A one gallon Parr reactor was configured to allow dispersions to be prepared at temperatures greater than lOO.degree. C. and increased pressures. An amount to provide a 35 percent solids dispersion of ethylene-acrylic acid copolymer, EAA, (PRIMACOR.TM. 5990 available from The Dow Chemical Company, having a 20 weight percent acrylic acid content and a melt index of 1300 grams/10 minutes as measured by ASTM D-3238 Condition 190.degree. C./2.16 kg) was added to a 0.42 mole ratio aqueous ammonium hydroxide (NH40H) solution in the reactor under agitation. Agitation was provided by a magnetically coupled stirrer having two six-blade impellers (with the blades at a 45.degree. pitched) set at 300 revolutions per minute. A Watlow.TM. temperature controller ramped the temperature of the reactor from ambient to 120.degree. C. for two hours, then cooled the reactor to ambient temperature. To confirm that the reactor
integrity remained intact during the run, the system was pressured with 20 pounds per square inch gauge (psig) of nitrogen at the beginning of the run. After the run was completed, the reactor pressure was checked to confirm that it had returned to the original setting. The resulting 35 percent solids EAA dispersion was then diluted to 6 percent solids for use in external sizing.
The above 6 percent solids dispersion of EAA was applied with a size press at an amount of 15 pounds of solids EAA per ton of paper to paper having an initial Hercules Size Test value of 33 seconds at 85 percent reflectance according to TAPPI method T 530 pm-89. The final Hercules Size Test value of the paper according to TAPPI method T 530 pm-89 after application of EAA and drying was 707 seconds at 85 percent reflectance.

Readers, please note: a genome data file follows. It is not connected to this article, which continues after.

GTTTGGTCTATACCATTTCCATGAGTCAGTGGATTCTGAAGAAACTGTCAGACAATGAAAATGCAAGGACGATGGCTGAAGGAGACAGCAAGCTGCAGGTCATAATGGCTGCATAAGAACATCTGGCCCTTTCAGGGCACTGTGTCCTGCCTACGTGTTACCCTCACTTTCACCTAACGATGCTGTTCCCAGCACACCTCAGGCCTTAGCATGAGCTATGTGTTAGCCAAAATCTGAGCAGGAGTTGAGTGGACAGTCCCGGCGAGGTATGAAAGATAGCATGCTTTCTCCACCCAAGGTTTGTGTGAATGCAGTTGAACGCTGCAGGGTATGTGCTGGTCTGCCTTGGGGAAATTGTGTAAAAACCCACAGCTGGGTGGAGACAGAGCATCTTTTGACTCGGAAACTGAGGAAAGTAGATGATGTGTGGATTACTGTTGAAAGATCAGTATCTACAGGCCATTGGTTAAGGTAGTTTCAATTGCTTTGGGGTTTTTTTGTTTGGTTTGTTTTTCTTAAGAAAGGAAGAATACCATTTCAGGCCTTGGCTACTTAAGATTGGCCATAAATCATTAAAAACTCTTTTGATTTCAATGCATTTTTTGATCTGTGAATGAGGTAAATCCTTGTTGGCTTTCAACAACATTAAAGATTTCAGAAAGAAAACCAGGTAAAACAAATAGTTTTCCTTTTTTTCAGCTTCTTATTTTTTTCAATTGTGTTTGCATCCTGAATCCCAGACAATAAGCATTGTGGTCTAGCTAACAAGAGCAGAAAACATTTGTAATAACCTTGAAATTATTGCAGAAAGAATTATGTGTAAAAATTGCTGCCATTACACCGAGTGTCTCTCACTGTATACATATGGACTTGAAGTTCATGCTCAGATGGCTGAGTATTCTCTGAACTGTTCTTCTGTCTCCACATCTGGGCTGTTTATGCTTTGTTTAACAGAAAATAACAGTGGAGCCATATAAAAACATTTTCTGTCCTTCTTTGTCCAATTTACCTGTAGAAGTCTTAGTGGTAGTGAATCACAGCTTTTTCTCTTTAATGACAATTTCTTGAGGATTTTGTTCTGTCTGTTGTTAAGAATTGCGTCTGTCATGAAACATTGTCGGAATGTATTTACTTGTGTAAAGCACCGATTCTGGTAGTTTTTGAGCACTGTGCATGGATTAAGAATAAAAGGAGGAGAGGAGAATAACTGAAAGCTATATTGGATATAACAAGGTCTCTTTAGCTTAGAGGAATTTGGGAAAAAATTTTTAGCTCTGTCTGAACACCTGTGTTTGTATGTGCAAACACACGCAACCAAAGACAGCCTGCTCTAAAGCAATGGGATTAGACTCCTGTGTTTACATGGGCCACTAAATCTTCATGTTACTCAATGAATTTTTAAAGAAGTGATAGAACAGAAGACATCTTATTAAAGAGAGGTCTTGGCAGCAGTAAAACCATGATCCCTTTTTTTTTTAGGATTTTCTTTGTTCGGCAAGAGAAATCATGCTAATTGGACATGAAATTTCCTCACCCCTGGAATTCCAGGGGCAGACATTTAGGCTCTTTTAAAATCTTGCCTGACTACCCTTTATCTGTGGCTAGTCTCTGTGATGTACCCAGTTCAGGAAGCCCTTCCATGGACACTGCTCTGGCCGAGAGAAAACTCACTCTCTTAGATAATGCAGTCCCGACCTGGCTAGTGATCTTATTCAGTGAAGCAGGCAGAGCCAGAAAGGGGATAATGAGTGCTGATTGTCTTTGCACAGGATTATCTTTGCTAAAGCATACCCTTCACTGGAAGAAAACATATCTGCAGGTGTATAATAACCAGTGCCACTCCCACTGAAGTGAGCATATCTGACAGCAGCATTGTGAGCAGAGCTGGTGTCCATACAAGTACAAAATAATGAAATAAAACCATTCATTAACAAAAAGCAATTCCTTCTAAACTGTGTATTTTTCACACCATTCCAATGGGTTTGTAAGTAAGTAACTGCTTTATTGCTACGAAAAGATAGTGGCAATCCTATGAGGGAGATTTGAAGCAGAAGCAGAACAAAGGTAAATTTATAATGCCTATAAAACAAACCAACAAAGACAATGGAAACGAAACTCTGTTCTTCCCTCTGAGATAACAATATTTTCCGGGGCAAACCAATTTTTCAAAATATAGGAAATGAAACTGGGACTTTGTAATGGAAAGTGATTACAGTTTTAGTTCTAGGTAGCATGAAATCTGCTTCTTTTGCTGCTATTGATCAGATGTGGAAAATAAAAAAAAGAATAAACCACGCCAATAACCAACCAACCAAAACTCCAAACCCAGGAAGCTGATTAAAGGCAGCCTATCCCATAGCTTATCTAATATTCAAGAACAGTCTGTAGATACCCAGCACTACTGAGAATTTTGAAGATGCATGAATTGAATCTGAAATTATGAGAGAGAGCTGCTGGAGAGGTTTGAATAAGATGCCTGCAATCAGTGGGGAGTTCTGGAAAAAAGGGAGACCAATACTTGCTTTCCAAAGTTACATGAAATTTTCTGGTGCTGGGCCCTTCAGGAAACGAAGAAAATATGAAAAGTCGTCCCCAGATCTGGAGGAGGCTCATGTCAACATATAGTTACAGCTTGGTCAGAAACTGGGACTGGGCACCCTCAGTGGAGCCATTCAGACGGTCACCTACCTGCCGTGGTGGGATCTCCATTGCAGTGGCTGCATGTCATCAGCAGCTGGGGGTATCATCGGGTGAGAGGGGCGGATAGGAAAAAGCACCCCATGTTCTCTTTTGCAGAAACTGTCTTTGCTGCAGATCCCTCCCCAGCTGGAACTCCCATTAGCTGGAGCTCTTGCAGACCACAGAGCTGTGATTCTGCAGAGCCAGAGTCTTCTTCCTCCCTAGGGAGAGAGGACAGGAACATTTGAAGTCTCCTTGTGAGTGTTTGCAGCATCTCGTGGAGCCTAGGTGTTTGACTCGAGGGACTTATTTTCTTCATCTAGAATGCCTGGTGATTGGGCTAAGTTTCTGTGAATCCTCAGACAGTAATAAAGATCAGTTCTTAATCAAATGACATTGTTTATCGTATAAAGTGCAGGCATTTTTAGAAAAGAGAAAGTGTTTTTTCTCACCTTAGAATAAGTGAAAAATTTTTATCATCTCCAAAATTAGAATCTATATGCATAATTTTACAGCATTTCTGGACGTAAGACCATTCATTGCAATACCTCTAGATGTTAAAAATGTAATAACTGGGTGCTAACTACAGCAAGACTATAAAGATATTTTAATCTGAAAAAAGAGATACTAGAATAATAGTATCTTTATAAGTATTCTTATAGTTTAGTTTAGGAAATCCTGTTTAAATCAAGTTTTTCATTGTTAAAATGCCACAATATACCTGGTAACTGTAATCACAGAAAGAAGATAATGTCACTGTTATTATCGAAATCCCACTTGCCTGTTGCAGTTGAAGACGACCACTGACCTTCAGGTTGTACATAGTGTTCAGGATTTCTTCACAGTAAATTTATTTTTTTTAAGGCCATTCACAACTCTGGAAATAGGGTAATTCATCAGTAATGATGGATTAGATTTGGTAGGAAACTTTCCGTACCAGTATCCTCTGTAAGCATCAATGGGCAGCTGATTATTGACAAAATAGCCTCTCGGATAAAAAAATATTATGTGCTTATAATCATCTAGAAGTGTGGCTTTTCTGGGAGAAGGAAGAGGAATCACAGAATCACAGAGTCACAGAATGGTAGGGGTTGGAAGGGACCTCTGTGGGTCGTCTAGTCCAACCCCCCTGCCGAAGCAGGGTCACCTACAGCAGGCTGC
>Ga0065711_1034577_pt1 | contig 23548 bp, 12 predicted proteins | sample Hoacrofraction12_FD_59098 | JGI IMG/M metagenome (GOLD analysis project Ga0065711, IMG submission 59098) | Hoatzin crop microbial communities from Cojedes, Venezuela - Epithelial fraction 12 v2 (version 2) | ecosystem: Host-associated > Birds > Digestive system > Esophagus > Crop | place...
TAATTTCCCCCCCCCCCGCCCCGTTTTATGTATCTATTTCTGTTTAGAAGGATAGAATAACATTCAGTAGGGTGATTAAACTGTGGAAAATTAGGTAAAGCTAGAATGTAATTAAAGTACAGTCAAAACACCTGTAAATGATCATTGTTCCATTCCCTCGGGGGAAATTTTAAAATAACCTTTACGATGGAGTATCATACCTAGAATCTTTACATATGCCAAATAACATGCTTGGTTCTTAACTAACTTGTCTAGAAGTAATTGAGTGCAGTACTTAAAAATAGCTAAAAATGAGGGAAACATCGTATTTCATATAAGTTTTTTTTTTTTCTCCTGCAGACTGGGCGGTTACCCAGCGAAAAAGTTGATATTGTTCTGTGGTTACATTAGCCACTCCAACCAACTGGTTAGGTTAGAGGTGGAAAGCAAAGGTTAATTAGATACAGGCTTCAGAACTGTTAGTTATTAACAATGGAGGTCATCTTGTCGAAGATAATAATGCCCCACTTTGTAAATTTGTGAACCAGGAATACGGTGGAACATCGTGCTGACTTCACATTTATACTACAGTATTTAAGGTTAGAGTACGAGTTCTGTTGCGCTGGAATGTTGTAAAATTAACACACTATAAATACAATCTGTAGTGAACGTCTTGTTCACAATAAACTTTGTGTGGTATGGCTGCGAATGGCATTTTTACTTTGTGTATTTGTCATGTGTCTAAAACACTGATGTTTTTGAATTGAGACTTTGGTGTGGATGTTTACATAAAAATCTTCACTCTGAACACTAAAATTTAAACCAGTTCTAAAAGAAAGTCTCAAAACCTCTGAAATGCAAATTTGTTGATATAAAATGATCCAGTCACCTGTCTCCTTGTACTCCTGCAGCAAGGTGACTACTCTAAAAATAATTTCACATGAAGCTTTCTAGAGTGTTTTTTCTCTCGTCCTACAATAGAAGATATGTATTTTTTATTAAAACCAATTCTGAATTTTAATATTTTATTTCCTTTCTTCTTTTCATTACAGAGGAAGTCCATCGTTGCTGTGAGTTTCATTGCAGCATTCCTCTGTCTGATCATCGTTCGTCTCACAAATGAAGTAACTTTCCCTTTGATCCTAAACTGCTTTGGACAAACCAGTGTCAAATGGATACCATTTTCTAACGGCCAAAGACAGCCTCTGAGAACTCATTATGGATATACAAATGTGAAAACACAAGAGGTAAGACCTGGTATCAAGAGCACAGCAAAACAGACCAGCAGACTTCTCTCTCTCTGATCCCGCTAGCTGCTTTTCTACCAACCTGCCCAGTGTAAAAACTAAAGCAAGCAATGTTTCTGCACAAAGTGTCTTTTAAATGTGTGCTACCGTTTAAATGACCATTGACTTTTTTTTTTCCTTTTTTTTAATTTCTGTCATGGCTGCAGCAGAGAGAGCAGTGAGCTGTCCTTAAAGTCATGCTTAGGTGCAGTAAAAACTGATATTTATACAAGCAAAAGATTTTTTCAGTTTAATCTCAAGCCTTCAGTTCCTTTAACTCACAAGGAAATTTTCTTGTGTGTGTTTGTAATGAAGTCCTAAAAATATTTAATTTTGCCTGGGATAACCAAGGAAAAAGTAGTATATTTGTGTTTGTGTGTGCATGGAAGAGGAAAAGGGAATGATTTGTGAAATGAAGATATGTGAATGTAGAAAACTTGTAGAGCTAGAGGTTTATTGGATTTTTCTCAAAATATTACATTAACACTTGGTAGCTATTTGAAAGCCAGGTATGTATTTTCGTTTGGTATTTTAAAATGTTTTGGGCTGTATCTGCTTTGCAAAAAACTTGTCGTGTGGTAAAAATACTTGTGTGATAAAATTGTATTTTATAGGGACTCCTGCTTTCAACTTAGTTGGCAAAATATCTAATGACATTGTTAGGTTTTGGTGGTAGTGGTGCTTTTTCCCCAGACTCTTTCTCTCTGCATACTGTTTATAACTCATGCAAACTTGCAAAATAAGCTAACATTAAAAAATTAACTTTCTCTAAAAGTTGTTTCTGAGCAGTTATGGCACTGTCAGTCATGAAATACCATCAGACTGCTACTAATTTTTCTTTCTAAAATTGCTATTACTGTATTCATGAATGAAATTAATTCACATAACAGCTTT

An equivalent dispersion of 6 percent solids EAA as employed in Example 1 was applied with a size press to paper having an initial Hercules Size Test value of 33 seconds at 85 percent reflectance according to TAPPI method T 530 pm-89 except that the nmount of solid EAA applied was 4.85 pounds per ton of paper. The final Hercules Size Test value of the paper according to TAPPI method T 530 pm-89 after application of EAA and drying was 507 seconds at 85 percent reflectance.
The paper of Examples 1 and 2 exhibited excellent properties including good strength andprintability.
i another evaluation, four different dispersions were prepared based on ammonium and potassium at a G.42 mole ratio and at 20 and 35 percent solids concentrations. The interpolymer employed for the four dispersions was an experimental ethylene acrylic acid interpolymer containing 20 weight acrylic acid and having a 1300 g/10 minute melt index as measured in accordance with ASTM D-1238 Condition 190.degree. C/2.16 kg., supplied by The Dow Chemical Company under the designation of XU-60751.16. The degree of sizing for each system was measured on alkaline paper sheets (copier grade paper having a basis weight of 75 grams/square meter) for 8 weight percent total solids dilute solutions based on dispersion loadings of 4 lbs. dispersion per ton of paper and cationic starch loadings of 40 lbs. per ton of paper. Application of the dispersion was at room temperature using a paper padder. The padder settings were 2.2 meters/minute and 2.5 Bars. The sheets were dipped into a pan containing about 400 milliliters of dispersion one to three times with one padder nip following each dip. The sheets were dried for about two minutes in an Adirondack Drum Dryer set at 105.degree. C. The HST values for the four systems are shown in Table 1.
The results in Table 1 indicates that potassium based external sizing agents are more effective than ammonium based sizing agents and that surprisingly preparation of the dispersion at lower solids concentrations can significantly improve sizing efficiency.